FOXO3 directly regulates an autophagy network to functionally regulate proteostasis in adult neural stem cells

by Amanda J. Audesse, Shleshma Dhakal, Lexi-Amber Hassell, Zachary Gardell, Yuliya Nemtsova, Ashley E. Webb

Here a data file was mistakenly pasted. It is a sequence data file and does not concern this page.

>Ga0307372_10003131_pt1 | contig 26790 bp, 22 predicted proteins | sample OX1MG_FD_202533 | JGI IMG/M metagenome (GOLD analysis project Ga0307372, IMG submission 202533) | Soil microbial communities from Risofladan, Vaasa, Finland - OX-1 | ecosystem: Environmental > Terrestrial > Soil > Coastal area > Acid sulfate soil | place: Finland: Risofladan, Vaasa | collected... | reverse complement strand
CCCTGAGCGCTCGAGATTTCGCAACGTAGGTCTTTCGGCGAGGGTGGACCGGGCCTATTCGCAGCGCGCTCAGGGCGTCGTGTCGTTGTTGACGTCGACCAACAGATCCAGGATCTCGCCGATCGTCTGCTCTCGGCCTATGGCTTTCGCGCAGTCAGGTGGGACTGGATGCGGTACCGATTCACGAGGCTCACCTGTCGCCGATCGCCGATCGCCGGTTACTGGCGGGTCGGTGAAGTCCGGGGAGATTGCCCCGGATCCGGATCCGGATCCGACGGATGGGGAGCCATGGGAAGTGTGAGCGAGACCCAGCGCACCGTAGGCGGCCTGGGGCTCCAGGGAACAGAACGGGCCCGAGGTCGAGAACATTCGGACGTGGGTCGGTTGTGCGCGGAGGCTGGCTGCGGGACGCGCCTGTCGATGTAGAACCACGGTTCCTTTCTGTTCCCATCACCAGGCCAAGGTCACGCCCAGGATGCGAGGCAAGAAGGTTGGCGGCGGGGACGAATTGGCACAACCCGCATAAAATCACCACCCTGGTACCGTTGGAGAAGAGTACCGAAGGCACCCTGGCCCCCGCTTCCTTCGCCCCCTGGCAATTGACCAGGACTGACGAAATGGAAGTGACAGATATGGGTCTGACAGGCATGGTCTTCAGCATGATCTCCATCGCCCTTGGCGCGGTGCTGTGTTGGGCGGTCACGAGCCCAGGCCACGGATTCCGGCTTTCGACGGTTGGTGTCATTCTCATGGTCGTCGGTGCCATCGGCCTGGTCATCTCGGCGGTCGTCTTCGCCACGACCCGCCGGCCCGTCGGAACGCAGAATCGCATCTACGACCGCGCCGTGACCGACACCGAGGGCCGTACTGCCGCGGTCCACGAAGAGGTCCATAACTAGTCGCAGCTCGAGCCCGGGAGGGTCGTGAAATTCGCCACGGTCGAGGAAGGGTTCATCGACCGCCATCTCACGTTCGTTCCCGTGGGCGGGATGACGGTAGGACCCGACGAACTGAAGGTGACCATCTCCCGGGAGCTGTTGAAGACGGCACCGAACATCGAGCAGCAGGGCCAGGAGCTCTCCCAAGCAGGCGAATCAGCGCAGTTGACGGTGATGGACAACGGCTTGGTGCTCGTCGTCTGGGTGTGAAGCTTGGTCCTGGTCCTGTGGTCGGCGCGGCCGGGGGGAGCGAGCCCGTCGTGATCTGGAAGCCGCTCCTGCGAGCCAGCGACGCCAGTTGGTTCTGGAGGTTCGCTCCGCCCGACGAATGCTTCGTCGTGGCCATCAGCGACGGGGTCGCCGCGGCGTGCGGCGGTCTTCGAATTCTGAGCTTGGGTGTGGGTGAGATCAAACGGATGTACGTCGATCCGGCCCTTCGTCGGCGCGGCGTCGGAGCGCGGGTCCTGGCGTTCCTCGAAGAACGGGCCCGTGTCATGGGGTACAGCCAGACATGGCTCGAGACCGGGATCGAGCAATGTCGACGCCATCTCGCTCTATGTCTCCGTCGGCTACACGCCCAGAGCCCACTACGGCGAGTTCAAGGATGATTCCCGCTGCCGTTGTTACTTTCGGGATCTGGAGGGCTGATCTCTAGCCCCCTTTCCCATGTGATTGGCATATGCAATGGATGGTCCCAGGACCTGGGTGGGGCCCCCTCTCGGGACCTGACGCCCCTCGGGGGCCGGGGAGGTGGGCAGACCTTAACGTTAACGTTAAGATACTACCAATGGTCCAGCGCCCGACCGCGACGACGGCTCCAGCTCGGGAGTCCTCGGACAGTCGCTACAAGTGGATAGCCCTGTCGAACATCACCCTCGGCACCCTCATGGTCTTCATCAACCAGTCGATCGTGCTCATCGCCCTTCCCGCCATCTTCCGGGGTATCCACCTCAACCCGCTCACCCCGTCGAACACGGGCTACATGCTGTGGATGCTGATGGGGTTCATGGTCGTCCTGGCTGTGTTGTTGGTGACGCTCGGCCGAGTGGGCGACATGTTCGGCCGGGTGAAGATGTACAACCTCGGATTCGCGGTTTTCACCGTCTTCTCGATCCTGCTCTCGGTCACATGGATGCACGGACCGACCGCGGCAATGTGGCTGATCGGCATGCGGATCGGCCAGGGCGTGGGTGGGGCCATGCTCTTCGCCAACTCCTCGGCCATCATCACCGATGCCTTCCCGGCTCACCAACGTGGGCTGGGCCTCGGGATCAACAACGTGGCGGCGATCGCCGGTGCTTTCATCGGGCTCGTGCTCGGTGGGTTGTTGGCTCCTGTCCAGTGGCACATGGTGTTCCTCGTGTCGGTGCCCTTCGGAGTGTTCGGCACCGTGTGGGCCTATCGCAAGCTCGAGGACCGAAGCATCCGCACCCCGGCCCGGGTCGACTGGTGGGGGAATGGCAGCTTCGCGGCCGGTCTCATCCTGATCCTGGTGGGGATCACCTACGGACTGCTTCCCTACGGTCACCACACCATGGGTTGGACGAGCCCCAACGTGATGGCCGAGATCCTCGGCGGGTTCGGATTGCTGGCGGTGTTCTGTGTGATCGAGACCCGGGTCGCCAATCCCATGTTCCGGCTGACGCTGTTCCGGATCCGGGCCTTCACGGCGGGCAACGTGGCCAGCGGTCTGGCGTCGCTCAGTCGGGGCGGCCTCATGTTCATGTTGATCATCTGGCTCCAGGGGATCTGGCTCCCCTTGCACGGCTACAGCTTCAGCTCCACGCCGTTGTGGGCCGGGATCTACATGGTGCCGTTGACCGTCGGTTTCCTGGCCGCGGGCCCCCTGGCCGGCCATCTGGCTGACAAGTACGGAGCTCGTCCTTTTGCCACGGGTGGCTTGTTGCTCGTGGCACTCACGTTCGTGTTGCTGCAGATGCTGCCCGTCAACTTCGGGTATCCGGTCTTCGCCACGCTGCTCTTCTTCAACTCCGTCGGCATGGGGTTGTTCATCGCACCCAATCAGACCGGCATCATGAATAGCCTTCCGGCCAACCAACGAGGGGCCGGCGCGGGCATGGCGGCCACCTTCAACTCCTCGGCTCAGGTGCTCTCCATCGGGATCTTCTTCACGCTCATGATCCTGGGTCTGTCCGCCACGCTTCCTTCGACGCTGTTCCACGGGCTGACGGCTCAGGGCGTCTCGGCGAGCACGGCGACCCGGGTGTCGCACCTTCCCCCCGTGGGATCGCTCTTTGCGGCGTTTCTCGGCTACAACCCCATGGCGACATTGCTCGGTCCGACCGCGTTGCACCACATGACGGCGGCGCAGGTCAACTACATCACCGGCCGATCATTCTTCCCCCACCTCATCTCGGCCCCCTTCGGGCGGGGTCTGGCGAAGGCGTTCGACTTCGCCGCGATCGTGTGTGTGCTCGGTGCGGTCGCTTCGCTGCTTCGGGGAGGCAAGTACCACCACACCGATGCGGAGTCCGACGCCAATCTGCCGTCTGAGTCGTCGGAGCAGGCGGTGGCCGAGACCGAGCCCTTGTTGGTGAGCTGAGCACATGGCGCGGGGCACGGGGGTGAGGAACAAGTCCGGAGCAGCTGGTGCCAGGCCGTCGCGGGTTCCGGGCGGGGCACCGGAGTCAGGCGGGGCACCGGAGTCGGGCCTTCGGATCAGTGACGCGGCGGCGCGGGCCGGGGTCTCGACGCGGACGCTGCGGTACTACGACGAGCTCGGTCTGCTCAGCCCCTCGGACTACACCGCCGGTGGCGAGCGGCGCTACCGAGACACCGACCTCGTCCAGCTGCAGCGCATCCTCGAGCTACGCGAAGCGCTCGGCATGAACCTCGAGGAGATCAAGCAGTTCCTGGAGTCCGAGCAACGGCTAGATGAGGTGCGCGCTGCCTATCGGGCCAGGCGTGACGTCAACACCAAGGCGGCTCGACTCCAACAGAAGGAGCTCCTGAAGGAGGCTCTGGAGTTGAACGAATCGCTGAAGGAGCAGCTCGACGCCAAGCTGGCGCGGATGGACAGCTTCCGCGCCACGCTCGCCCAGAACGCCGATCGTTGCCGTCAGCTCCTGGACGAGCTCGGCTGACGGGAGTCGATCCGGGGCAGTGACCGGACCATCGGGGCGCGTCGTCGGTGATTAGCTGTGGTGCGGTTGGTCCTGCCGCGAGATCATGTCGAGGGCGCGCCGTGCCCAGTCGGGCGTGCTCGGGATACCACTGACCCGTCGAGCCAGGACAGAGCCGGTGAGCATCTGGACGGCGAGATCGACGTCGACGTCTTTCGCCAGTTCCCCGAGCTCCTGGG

Maintenance of a healthy proteome is essential for cellular homeostasis and loss of proteostasis is associated with tissue dysfunction and neurodegenerative disease. The mechanisms that support proteostasis in healthy cells and how they become defective during aging or in disease states are not fully understood. Here, we investigate the transcriptional programs that are essential for neural stem and progenitor cell (NSPC) function and uncover a program of autophagy genes under the control of the transcription factor FOXO3. Using genomic approaches, we observe that FOXO3 directly binds a network of target genes in adult NSPCs that are involved in autophagy, and find that FOXO3 functionally regulates induction of autophagy in these cells. Interestingly, in the absence of FOXO activity, aggregates accumulate in NSPCs, and this effect is reversed by TOR (target of rapamycin) inhibition. Surprisingly, enhancing FOXO3 causes nucleation of protein aggregates, but does not increase their degradation. The work presented here identifies a genomic network under the direct control of a key transcriptional regulator of aging that is critical for maintaining a healthy mammalian stem cell pool to support lifelong neurogenesis.

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